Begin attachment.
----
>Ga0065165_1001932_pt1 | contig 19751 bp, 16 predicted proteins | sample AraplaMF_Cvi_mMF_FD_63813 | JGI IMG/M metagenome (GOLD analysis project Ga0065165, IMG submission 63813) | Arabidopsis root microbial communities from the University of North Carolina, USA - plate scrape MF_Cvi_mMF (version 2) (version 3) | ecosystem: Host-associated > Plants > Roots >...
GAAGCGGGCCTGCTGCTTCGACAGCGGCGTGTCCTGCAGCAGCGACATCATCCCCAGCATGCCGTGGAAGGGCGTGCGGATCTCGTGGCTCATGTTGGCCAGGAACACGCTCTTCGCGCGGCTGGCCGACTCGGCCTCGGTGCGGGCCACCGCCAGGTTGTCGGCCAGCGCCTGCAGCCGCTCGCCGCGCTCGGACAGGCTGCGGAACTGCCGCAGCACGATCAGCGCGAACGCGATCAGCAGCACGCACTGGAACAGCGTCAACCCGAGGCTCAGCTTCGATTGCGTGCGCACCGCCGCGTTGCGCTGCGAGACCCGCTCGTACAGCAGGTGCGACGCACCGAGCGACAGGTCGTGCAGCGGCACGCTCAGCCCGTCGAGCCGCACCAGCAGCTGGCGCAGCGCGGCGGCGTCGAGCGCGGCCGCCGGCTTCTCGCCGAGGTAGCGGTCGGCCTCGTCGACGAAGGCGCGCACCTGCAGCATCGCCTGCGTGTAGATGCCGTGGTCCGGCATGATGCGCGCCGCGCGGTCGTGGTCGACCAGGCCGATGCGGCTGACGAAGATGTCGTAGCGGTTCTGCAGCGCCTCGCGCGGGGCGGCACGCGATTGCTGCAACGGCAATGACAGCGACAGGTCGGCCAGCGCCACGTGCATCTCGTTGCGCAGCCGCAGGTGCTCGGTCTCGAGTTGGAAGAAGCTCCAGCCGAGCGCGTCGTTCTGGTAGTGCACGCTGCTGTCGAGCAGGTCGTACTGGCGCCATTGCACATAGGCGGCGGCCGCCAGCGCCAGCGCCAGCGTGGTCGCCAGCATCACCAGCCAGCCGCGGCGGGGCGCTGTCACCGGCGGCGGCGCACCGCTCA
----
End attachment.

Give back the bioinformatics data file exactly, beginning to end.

>Ga0065165_1001932_pt1 | contig 19751 bp, 16 predicted proteins | sample AraplaMF_Cvi_mMF_FD_63813 | JGI IMG/M metagenome (GOLD analysis project Ga0065165, IMG submission 63813) | Arabidopsis root microbial communities from the University of North Carolina, USA - plate scrape MF_Cvi_mMF (version 2) (version 3) | ecosystem: Host-associated > Plants > Roots >...
GAAGCGGGCCTGCTGCTTCGACAGCGGCGTGTCCTGCAGCAGCGACATCATCCCCAGCATGCCGTGGAAGGGCGTGCGGATCTCGTGGCTCATGTTGGCCAGGAACACGCTCTTCGCGCGGCTGGCCGACTCGGCCTCGGTGCGGGCCACCGCCAGGTTGTCGGCCAGCGCCTGCAGCCGCTCGCCGCGCTCGGACAGGCTGCGGAACTGCCGCAGCACGATCAGCGCGAACGCGATCAGCAGCACGCACTGGAACAGCGTCAACCCGAGGCTCAGCTTCGATTGCGTGCGCACCGCCGCGTTGCGCTGCGAGACCCGCTCGTACAGCAGGTGCGACGCACCGAGCGACAGGTCGTGCAGCGGCACGCTCAGCCCGTCGAGCCGCACCAGCAGCTGGCGCAGCGCGGCGGCGTCGAGCGCGGCCGCCGGCTTCTCGCCGAGGTAGCGGTCGGCCTCGTCGACGAAGGCGCGCACCTGCAGCATCGCCTGCGTGTAGATGCCGTGGTCCGGCATGATGCGCGCCGCGCGGTCGTGGTCGACCAGGCCGATGCGGCTGACGAAGATGTCGTAGCGGTTCTGCAGCGCCTCGCGCGGGGCGGCACGCGATTGCTGCAACGGCAATGACAGCGACAGGTCGGCCAGCGCCACGTGCATCTCGTTGCGCAGCCGCAGGTGCTCGGTCTCGAGTTGGAAGAAGCTCCAGCCGAGCGCGTCGTTCTGGTAGTGCACGCTGCTGTCGAGCAGGTCGTACTGGCGCCATTGCACATAGGCGGCGGCCGCCAGCGCCAGCGCCAGCGTGGTCGCCAGCATCACCAGCCAGCCGCGGCGGGGCGCTGTCACCGGCGGCGGCGCACCGCTCA